The barred owl hunts by waiting on a high perch at night, or flying through the woods and swooping down on prey.
New Jersey Endangered and Threatened Species Field Guide
Species Group: Bird
State: Special Concern (Breeding)
The broad-winged hawk is a small, crow-sized hawk often described as “stocky” or “stout”. The wings are wide and the whitish underwings are trimmed with black. The most prominent feature of this hawk is the short, dark tail with one white band through the middle and a thinner white band near the base of the tail. Adults have a dark face, white throat and a reddish chest with barring along its sides. Males and females share very similar plumage; however the females are slightly larger than males.
Juveniles are similar in appearance to adults. Compared to adults, juveniles generally have an unmarked chest. The underparts are mostly white with some breast streaks and the buff tail has several thin, dark bands.
DISTRIBUTION AND HABITAT
The broad-winged hawk inhabits New Jersey’s deep, deciduous forests in the spring and summer months. Arriving in mid-April to early May to breed, they generally depart in mid-September to October for migration. The broad-winged hawk is one of 5 North American birds of prey that are considered complete migrants. The continental population leaves their breeding grounds annually for Central and South America. A year-round resident population exists in the Caribbean. Broad-winged hawks are recorded annually in New Jersey during migration. They are typically seen migrating in large flocks, called “kettles” which can sometimes number into the thousands.
Broad-winged hawks prefer to nest in dense, deciduous or mixed deciduous forests. As perch hunters, the broad-winged hawk favors a canopy with small openings for foraging. They collect sticks and bark chips to build large nest bowls in large, older trees. The use of old crow and squirrel nests by breeding broad-winged hawks has been previously noted. With the fragmentation of our New Jersey forests through human development, the broad-winged hawk is left with fewer places to nest.
An opportunistic predator, the broad-winged hawk forages on amphibians, insects, mammals and juvenile birds. As a perch hunter, the broad-winged spends a large amount of time sitting quietly and scanning for prey. Adults typically hunt more after mid-morning. During the breeding season, small mammals and amphibians are the most common prey. Large insects are an important prey item during their long-distance migration.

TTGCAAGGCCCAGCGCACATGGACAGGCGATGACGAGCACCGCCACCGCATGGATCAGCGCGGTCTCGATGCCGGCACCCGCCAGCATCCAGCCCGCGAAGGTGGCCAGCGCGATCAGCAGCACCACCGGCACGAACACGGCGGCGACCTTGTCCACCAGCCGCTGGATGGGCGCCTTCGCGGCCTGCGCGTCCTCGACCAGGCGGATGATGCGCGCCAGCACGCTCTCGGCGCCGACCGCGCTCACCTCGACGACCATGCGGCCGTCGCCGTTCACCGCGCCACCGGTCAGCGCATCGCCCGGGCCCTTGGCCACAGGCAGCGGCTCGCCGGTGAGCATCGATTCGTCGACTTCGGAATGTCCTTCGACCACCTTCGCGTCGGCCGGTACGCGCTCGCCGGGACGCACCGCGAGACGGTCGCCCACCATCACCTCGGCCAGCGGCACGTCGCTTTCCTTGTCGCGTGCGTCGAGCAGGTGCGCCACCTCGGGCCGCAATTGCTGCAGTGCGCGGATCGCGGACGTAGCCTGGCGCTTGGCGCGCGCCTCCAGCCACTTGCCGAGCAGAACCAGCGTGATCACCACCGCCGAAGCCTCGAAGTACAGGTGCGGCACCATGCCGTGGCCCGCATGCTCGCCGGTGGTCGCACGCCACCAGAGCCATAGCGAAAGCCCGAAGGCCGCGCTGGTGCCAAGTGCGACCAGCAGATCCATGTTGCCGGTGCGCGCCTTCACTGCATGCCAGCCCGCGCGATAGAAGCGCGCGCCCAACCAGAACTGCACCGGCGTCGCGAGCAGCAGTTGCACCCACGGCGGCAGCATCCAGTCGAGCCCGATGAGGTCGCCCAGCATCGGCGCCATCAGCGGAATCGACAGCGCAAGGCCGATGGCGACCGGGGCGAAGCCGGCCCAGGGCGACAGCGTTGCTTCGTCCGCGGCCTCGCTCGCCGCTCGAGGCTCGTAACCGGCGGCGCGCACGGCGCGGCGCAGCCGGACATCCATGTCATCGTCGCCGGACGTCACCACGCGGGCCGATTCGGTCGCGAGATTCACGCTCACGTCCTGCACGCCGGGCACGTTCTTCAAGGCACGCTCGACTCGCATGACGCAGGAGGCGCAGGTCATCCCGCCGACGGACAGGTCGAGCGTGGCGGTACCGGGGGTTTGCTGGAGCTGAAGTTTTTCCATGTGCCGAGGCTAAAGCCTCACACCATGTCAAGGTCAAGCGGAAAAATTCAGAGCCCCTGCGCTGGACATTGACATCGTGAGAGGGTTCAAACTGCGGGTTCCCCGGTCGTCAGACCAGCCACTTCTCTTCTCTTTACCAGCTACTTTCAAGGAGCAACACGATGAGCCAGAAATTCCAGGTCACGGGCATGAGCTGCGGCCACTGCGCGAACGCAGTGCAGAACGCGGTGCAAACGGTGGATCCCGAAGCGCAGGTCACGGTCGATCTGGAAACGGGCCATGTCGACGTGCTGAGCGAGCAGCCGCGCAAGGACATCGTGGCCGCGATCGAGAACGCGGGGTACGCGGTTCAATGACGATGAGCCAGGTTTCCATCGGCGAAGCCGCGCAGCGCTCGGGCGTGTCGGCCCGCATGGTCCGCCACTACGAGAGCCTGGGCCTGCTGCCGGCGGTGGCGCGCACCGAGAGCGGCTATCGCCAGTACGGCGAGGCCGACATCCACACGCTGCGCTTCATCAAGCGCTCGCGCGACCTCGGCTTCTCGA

Within one week of arrival on their breeding grounds, broad-winged adults are paired-up for the season. Three different courtship flights have been observed in which both the male and female call and respond. Broad-winged hawks are most likely monogamous in the mating season. Pair bonds have been recorded over several years. However, it is not unlikely for a bird to take on a new mate during different years.
From the end of April into mid-May in New Jersey, nest building occurs. The males and females collect sticks and line the bowl with bark, even decorating the nest with fresh greenery. Egg laying begins in May with the females laying an egg every 1-2 days. A complete clutch is typically 2 or 3 eggs. The eggs are white or light blue with brown patches. The female incubates for 30-38 days during which time the male brings her food. When the young hatch, they are helpless and covered in white down. The young fledge the nest at 41 days, but are still dependent on the adults until they reach 50-56 days of age.
Adult and juvenile broad-winged hawks both leave their breeding grounds in August. The juveniles return to breed at 2 years of age, but some juveniles may return to breed the very next year.
CURRENT THREATS, STATUS, AND CONSERVATION
Currently, the broad-winged hawk is listed as a species of Special Concern in New Jersey. The reforestation of the northeastern United States has helped to increase breeding habitat for the broad-winged hawk. In areas just north of New Jersey, populations remain stable and are even considered abundant. However, deforestation and the fragmentation of forests through human development is likely contributing a strain on the broad-winged hawk population in New Jersey. With encroaching development and human activity on this typically secretive bird, it is likely that New Jersey’s breeding population is showing a decline.
After leaving their breeding grounds for the season, they also leave the protection North America provides them with. Many birds are often hunted on their wintering grounds. Band recovery on the wintering grounds has shown the serious threat of broad-winged hawks being shot on their wintering range. As if that were not enough for these birds to face after a near 4,000 mile journey, they also face the alteration, fragmentation and complete elimination of their wintering forest habitat.
Presently, much more extensive research is needed on habitat use in migration and wintering areas. Also an important consideration is the role of forest age and size in breeding success. Further reforestation of certain areas in the broad-winged hawk’s breeding grounds would be beneficial as well.
Text written by Emily Heiser in 2011.
Species: B. platypterus
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